This evolution happens at Tumbleweed as well, I see it in the Preschoolers' circle time discussions, in my cohort's own inquiries about the world outdoors, and in all sorts of other daily situations at our school, but seeing it in a very different context (with children 8 years older than those in my cohort) helped me to make that connection.

Challenge:

The question that kept coming up for me when visiting the beautiful classrooms at Opal, well-staffed with passionate teachers who are given ample time for planning, documentation, and research, was this: what can everyone in the room take back and use in their work?  The resources at Opal are beautiful, but they aren't realistic for most of the educators who participated in visitation days.  Whether it's a lack of time or money or space, most schools simply don't have the ability to engage children in playful inquiry every minute of every day.  I am lucky to work at Tumbleweed, where teachers are given resources to fuel this kind of education, but I wanted to challenge myself to think bigger, to think with the teachers present who were going back to try and bring some of this work with them to very different contexts.  So what is universal?  What could we all take back to work with us and hold close as part of our teaching practice?

To me it came down to one thing: let us all help children to feel big, not small.  Let us all find ways to help children see what they can accomplish and what they deserve.  I thought of a charter elementary school in Brooklyn where several of my friends work.  Pedagogically strict, with long hours in class and rigorous homework, in most ways it has very little in common with Opal School.  But when I visited that school in Brooklyn, I saw children who believed in their own ability to learn, and in their right to knowledge.  They felt big, and important, and deserving.  I saw this at Opal as well, and I see it every day at Tumbleweed. This, I think can apply to all teaching: let's create situations for children to feel big.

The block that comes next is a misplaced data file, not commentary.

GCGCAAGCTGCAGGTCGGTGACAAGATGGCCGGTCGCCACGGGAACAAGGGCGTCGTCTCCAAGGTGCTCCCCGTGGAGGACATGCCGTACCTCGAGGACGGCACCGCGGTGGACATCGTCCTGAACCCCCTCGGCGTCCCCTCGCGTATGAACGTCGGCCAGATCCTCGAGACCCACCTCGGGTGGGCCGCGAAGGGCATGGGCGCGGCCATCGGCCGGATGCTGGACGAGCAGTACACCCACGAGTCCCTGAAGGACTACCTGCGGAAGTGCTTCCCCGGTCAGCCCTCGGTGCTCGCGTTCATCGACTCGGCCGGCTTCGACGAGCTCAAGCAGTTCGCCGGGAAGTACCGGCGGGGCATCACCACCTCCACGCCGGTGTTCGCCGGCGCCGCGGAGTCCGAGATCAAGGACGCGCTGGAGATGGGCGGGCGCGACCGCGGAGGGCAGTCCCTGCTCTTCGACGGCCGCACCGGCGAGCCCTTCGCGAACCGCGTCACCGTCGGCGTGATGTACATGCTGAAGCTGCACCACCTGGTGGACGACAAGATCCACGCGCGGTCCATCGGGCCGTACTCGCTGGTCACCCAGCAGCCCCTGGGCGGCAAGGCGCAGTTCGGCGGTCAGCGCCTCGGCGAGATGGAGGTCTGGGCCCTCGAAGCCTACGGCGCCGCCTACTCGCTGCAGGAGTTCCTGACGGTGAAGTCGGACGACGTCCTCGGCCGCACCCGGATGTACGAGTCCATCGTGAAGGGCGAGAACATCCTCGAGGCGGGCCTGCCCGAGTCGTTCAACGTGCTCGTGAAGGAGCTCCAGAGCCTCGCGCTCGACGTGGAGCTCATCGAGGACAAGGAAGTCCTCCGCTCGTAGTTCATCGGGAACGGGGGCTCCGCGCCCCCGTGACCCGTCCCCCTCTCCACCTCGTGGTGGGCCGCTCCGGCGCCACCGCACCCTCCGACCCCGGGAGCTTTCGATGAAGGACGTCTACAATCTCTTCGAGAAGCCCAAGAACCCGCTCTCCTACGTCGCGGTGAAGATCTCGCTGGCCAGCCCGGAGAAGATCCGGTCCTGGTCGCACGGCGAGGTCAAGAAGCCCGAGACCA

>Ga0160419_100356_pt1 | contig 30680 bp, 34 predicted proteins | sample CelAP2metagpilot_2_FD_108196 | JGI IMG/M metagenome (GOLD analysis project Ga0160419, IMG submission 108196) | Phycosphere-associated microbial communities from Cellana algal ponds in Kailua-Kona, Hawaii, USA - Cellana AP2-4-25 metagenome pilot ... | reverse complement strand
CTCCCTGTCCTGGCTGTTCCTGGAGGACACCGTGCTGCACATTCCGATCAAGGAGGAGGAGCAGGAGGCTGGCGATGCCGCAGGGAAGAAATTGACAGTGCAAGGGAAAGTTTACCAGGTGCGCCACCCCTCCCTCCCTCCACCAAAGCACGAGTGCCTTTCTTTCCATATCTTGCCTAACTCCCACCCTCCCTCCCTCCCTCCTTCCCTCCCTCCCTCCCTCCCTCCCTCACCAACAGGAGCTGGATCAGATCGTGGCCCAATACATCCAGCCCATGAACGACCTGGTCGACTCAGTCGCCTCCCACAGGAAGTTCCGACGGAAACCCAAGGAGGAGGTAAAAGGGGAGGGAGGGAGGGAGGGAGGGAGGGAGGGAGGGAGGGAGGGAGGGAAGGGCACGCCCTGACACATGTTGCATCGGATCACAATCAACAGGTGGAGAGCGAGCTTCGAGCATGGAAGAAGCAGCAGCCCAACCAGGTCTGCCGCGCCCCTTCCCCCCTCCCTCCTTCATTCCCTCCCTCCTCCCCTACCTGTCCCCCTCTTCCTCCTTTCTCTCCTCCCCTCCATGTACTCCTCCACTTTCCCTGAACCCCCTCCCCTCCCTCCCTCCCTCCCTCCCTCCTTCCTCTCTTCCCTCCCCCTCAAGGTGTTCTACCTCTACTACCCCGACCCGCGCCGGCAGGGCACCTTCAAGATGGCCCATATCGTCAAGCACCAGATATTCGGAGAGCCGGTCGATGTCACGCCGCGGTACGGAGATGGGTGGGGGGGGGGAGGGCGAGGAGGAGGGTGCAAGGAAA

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I took many notes over my three days at Opal.  There was so much to take in, and to discuss, and I'm still digesting some of what I learned.  I did want to share the last thing that I wrote:


"To trust in the power of what children know, what is innate, what connects us.  To trust that the power of children is real, and that it doesn't need our permission to be strong, alive and full.

So then, what is our job as teachers?
We create spaces where children can be as powerful as they want to be, where they can challenge themselves, where it is safe to take up space and demand recognition, where it is understood that the baseline is trust, love, and belief in one another.  We give time.  And we get out of the way.  We support where it's needed with respect.  We create documentation so the exploration leaves traces that can be built into scaffolding to be climbed up and over.  We evolve the environment so it follows the children's interest and continues to challenge.  And we get out of the way again."











Visiting Opal School along with so many other educators was a wonderful experience, and I'm very grateful for the time it gave me to observe, reflect, and learn.